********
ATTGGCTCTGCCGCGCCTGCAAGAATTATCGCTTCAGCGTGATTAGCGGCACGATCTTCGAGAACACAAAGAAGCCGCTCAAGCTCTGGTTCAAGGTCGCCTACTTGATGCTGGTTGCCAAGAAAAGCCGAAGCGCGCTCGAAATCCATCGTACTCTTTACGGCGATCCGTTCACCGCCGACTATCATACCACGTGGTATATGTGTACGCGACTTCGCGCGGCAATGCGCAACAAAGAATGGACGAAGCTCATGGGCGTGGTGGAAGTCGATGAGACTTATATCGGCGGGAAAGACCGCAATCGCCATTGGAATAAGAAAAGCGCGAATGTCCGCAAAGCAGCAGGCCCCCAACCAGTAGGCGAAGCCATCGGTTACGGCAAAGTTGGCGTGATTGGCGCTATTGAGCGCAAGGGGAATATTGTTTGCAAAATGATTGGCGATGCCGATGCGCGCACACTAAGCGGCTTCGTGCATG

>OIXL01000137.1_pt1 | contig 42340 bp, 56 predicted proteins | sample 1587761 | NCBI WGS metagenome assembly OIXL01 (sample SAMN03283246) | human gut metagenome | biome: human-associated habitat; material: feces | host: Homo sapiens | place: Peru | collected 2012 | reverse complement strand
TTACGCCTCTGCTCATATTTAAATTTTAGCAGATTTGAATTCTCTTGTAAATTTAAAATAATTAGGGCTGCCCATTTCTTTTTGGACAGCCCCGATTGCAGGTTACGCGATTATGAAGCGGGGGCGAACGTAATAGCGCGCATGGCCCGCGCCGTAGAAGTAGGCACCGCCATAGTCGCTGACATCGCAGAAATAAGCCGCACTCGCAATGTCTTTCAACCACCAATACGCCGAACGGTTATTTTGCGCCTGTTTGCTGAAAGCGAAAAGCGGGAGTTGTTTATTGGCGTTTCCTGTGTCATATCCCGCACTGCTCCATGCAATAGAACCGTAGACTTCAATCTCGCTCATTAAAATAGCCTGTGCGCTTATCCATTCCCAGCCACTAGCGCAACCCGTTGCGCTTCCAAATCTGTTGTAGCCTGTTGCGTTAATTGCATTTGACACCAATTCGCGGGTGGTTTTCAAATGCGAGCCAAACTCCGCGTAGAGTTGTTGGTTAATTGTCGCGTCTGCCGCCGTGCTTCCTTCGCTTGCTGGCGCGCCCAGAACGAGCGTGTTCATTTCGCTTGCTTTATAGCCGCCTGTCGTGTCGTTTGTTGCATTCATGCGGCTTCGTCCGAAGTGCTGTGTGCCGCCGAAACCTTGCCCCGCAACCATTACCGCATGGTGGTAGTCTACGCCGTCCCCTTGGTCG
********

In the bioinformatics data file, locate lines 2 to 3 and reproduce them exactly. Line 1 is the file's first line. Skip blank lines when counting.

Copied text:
>OIXL01000137.1_pt1 | contig 42340 bp, 56 predicted proteins | sample 1587761 | NCBI WGS metagenome assembly OIXL01 (sample SAMN03283246) | human gut metagenome | biome: human-associated habitat; material: feces | host: Homo sapiens | place: Peru | collected 2012 | reverse complement strand
TTACGCCTCTGCTCATATTTAAATTTTAGCAGATTTGAATTCTCTTGTAAATTTAAAATAATTAGGGCTGCCCATTTCTTTTTGGACAGCCCCGATTGCAGGTTACGCGATTATGAAGCGGGGGCGAACGTAATAGCGCGCATGGCCCGCGCCGTAGAAGTAGGCACCGCCATAGTCGCTGACATCGCAGAAATAAGCCGCACTCGCAATGTCTTTCAACCACCAATACGCCGAACGGTTATTTTGCGCCTGTTTGCTGAAAGCGAAAAGCGGGAGTTGTTTATTGGCGTTTCCTGTGTCATATCCCGCACTGCTCCATGCAATAGAACCGTAGACTTCAATCTCGCTCATTAAAATAGCCTGTGCGCTTATCCATTCCCAGCCACTAGCGCAACCCGTTGCGCTTCCAAATCTGTTGTAGCCTGTTGCGTTAATTGCATTTGACACCAATTCGCGGGTGGTTTTCAAATGCGAGCCAAACTCCGCGTAGAGTTGTTGGTTAATTGTCGCGTCTGCCGCCGTGCTTCCTTCGCTTGCTGGCGCGCCCAGAACGAGCGTGTTCATTTCGCTTGCTTTATAGCCGCCTGTCGTGTCGTTTGTTGCATTCATGCGGCTTCGTCCGAAGTGCTGTGTGCCGCCGAAACCTTGCCCCGCAACCATTACCGCATGGTGGTAGTCTACGCCGTCCCCTTGGTCG